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Depopulation In Spain

omar504

Veteran Member
Camino(s) past & future
2006, 2007, 2008, 2009, 2010, 2011, 2012, 2013, 2014, 2015, 2016,2017,2018
I was interested to hear a news item here in OZ about areas of Spain declining in population leading to sizeable protests. This strikes a chord with me as it always surprises me how deserted some villages are...I'm not talking about the CF but Mozarabe,Levante,Lana etc....where some villages seem to have virtually no one living in them, especially young people. Perhaps this is a timely reminder that those on caminos..mainly the CF...contribute to the local economy.
Depopulation, an acute problem in Spain's rural areas
The municipality of Molina de Aragón in the Guadalajara province (northwestern Spain) has a population density inferior to Siberia's. With 1.63 inhabitants per kilometre, it is the area that suffers the most from depopulation in a country with 16 provinces that feature among the least densely populated in Europe.

The rural population of Spain increased between 2000 and 2010, but since then it has declined to approximately 9,17 million people, according to Statista.
The issue is so acutely reflected on the map that 53% of the territory is inhabited by only 5% of the population, according to a study by the Research Centre on Depopulation and Development of Rural Areas (CEDDAR).

The affected territories are usually “economically depressed areas that are going backwards or are less dynamic in contrast to other parts of the country,” the report said.

Although the protest movement is apolitical, the rural vote will be key in the national elections on April 28.
The term “empty Spain” was coined by the author Sergio del Molino in an essay where he defines it as Spain’s interior — an absolutely depopulated area that heavily contrasts with the urban areas.

Molina says that this reality is a particularity of Spain compared to its European neighbours that are heavily populated. “In Spain, you can travel multiple kilometres without seen anything else but fields.”

“There is a lack of public services and little attention from the administration, there is also an important digital divide,” said Juan Manuel Polentinos Castellanos from the Confederation of Rural Development Centres (COCEDER).

"There are many problems that policies are not solving but rather deepening, hence the revolt of this 'empty Spain' that seeks to revitalise rural areas with opportunities and allow people who want to live there to do so in the same conditions (as in big cities)," he told Euronews.






The issue is so acutely reflected on the map that 53% of the territory is inhabited by only 5% of the population, according to a study by the Research Centre on Depopulation and Development of Rural Areas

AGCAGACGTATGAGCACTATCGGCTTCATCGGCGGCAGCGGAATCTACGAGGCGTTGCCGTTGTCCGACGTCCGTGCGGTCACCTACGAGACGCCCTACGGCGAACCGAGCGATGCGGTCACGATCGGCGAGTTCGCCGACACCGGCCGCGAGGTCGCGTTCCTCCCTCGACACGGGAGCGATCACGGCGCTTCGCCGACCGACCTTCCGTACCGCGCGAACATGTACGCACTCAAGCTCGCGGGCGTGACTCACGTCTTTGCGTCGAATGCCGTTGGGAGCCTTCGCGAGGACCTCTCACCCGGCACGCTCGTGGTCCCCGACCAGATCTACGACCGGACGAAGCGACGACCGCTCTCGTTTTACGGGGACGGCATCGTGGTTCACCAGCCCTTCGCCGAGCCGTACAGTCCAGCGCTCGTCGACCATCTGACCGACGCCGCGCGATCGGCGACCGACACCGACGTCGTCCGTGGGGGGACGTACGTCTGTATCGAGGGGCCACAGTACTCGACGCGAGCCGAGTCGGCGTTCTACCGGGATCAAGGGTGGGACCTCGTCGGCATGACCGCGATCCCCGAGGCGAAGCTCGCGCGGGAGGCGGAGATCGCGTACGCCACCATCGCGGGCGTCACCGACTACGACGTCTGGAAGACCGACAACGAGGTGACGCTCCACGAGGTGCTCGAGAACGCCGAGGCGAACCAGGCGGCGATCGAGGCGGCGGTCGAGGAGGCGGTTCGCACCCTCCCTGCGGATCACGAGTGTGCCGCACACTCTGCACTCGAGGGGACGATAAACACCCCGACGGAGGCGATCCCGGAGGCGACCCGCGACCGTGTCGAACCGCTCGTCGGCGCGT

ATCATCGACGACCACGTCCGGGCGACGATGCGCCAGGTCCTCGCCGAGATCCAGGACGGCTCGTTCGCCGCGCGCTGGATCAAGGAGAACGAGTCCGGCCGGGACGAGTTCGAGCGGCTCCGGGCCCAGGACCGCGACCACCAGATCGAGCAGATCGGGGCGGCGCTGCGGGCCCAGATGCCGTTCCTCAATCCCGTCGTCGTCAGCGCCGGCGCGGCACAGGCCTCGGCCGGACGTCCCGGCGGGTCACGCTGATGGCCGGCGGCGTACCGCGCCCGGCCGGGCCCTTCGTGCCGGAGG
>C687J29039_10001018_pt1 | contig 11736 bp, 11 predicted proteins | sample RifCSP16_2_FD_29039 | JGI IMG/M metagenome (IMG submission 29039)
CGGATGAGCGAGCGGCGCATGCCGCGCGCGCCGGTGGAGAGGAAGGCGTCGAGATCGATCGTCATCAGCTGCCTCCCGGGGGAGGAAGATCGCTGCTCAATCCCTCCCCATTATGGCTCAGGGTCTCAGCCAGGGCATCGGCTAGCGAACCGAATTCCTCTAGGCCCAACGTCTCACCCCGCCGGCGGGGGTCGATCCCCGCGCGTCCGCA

t2andreo

Veteran Member
Camino(s) past & future
C/F: 2013, 2014
C/M: 2016
C/P: 2015, 2017
C/I: 2018
Voluntario: 2014 to 2018
In much of Spain, the young head to wherever there are jobs, usually in or near cities. This happens in most developed countries. Rural life is very hard, lonely, and not usually profitable.

My experience has been that, in many of these depopulated villages, a family member still owns the family home. They may return to the local church for funerals, weddings and special local feast days. But, that aside, these towns and cities are dying slowly.

This said, I suspect, if you widen your scope, you will find this phenomenon in most of western Europe, outside large towns and cities. Even in the US it is happening in more remote, rural areas. People are drawn to where the jobs are.

It would be nice if the national, or regional / provincial / state governments in these European countries came up with a scheme to make these properties available to 'outsiders' like us, without having to jump through all the long-stay visa hoops.

Those of us who may have independent means, or who be on pension, might bring some life back into the towns. Then again, we might not...
 
Camino(s) past & future
Lourdes/Burgos/SdeC 77; Frances 12,15,17; Finisterre 17; Lourdes/Aragones18; Logrono-Leon 19.
It would be nice if the national, or regional / provincial / state governments in these European countries came up with a scheme to make these properties available to 'outsiders' like us, without having to jump through all the long-stay visa hoops.

Those of us who may have independent means, or who be on pension, might bring some life back into the towns. Then again, we might not...
Some of us would sure like to try!
 

islandwalker

Active Member